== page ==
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Database for booking.. michelin starred restaurants in Paris

Giannis Sep 17, 2013 11:39 AM

I m planning a trip in Paris and so I came up to this idea because I think it would help lots of us.
I would like to make some reservations(lunch) in PIerre Gagnaire and then one between L.arpege, L astrance, Epicure or ledoyen, depending on availability a day or two before the meal.

1.So I would like to know which of these require a credit card for booking. (booking in many restaurants that require a card might be dangerous in case the trip is cancelled, and you have to pay for each meal)

2.How full are the restaurants, so if a reservation is obligatory.(lunch or dinner)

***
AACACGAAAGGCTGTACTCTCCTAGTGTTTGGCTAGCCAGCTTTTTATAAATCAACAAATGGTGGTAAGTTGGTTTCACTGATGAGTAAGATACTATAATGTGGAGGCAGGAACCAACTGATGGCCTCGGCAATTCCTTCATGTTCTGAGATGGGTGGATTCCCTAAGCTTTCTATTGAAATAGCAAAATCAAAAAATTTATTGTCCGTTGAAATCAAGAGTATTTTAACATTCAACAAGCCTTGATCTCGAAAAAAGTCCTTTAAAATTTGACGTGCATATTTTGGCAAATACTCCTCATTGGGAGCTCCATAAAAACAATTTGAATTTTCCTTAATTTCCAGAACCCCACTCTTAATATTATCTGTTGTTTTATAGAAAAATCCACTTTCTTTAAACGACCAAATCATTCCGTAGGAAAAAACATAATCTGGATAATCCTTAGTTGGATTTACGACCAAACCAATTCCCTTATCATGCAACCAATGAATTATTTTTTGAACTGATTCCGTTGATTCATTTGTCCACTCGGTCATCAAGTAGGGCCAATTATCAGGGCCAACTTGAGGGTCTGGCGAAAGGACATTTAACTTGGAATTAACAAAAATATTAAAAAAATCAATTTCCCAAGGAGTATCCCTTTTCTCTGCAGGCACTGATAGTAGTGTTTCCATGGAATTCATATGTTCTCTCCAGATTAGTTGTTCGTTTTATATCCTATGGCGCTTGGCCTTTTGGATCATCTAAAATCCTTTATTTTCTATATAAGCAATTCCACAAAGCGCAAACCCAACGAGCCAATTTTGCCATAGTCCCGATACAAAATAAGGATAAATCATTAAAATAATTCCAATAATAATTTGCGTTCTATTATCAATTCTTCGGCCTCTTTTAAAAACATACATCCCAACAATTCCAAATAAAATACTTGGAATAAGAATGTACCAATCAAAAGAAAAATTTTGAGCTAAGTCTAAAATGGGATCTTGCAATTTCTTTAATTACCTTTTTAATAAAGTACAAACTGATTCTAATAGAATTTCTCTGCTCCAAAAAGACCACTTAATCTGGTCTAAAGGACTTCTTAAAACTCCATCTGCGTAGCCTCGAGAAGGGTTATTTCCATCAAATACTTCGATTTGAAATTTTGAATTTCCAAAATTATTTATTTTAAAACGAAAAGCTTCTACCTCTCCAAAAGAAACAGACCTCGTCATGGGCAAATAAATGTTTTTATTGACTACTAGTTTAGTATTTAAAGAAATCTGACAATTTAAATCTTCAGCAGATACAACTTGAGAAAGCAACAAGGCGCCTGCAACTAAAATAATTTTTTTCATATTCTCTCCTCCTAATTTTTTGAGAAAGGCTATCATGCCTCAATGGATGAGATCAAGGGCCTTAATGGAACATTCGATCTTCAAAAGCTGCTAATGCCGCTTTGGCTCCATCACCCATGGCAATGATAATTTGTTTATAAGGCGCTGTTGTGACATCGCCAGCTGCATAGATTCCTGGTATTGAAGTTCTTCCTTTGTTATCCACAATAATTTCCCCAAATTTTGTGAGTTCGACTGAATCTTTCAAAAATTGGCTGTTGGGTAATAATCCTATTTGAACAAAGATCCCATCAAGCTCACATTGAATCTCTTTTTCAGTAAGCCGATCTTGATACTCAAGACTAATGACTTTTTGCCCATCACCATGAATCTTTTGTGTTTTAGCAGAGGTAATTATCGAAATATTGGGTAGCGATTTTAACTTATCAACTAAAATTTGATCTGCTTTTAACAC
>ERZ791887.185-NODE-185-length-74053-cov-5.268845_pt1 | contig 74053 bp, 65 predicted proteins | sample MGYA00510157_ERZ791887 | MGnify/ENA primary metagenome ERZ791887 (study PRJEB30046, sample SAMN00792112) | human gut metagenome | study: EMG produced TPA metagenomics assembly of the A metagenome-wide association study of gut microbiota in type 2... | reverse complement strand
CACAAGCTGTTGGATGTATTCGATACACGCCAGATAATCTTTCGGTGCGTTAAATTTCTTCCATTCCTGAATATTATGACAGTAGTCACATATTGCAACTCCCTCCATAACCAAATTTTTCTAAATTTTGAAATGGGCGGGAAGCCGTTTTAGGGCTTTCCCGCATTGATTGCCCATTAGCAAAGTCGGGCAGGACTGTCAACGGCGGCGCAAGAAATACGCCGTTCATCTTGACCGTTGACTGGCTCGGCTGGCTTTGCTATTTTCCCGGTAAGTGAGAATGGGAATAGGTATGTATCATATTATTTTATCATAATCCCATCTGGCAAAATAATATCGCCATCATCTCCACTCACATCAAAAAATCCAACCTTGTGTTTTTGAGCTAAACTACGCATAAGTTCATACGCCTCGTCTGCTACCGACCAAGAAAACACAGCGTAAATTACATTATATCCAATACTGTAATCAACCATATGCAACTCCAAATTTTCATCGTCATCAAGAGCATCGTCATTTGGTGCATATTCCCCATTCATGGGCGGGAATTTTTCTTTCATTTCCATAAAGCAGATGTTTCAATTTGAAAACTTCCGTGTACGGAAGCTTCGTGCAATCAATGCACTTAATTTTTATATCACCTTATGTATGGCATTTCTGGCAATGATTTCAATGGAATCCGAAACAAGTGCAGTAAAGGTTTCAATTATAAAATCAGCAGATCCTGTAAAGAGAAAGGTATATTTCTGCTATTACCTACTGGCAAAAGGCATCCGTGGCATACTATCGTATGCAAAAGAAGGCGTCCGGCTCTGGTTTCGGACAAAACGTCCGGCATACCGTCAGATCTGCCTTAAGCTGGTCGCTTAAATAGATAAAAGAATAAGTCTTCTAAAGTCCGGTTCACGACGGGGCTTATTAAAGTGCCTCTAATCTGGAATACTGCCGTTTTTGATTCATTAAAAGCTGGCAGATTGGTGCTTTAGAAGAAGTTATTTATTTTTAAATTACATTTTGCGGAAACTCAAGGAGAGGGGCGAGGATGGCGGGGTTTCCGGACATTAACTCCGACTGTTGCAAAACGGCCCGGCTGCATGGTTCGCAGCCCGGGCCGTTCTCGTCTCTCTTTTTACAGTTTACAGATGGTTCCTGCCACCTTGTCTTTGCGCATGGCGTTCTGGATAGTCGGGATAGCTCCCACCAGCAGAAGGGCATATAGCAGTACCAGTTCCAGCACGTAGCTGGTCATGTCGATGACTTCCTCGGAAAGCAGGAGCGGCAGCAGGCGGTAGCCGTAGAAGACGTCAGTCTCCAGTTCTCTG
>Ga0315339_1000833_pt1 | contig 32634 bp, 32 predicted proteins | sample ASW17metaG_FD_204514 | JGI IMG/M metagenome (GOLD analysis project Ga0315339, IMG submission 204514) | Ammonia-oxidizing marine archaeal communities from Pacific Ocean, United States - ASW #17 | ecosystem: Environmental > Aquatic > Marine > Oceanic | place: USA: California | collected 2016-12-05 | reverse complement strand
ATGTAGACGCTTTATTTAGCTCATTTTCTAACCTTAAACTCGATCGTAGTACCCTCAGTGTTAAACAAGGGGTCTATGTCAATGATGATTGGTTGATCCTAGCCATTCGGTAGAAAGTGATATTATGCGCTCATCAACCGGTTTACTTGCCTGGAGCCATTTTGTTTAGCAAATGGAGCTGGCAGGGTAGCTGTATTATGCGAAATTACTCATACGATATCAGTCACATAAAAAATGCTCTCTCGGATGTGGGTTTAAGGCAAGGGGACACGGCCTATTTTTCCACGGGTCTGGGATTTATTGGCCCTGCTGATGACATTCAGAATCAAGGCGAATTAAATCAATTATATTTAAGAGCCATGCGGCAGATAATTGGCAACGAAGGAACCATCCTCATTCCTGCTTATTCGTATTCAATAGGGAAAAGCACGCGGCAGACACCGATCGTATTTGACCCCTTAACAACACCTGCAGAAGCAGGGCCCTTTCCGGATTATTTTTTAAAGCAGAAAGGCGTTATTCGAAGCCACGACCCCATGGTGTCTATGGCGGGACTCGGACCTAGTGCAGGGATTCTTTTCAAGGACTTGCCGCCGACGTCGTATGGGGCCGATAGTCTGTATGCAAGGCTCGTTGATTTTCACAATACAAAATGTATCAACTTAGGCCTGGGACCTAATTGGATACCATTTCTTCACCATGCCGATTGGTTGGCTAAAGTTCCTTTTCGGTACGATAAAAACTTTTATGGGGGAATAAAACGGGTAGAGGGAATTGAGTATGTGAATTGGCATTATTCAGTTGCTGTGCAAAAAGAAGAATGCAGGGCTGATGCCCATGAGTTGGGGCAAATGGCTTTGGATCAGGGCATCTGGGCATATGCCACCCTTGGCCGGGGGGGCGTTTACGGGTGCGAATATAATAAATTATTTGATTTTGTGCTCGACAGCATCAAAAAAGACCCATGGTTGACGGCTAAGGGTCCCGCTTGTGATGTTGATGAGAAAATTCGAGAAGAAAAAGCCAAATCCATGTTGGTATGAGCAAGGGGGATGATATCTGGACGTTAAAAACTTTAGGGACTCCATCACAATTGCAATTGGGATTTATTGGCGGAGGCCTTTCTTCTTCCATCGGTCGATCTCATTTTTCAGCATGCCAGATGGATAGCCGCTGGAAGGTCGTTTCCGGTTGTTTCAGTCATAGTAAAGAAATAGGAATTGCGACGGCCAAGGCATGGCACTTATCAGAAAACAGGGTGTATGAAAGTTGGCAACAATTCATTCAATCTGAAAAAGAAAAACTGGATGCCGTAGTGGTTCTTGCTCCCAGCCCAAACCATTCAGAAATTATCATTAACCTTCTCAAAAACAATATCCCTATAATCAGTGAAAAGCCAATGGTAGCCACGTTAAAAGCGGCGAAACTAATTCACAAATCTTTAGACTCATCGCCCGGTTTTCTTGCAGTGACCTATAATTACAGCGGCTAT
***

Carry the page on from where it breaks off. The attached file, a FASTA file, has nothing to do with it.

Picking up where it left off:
Please write the info about any of the high end restaurants of Paris that you know something.

  1. John Talbott Sep 26, 2013 07:59 AM

    "which of these require a credit card for booking"
    It is disgusting, dishonest and discourteous to no-show. Today, I'll name it, at Spring, which can seat 26 12 of my compatriots, American and French, were no shows after reserving and confirming.
    I thought when I started reading this thread that charging one's CC was over-the-top but I now think it should be routine and a broken patella the least of penalties.

    1. Parnassien Sep 18, 2013 01:10 PM

      Although not a fan of the reverential temples of gastronomy, I sometimes have to take clients there for expense-account meals. We have a sort of company concierge for making the bookings so I'm not sure about the credit card thingey ... but we don't usually book very far in advance... usually just a few days, a week at most. L'Ambroisie is however very difficult but not impossible at short notice. BTW, judging from the feedback from my little unscientific sample of cossetted plutocrats, Epicure, Ledoyen, Guy Savoy and Le Cinq (two stars) are the most liked.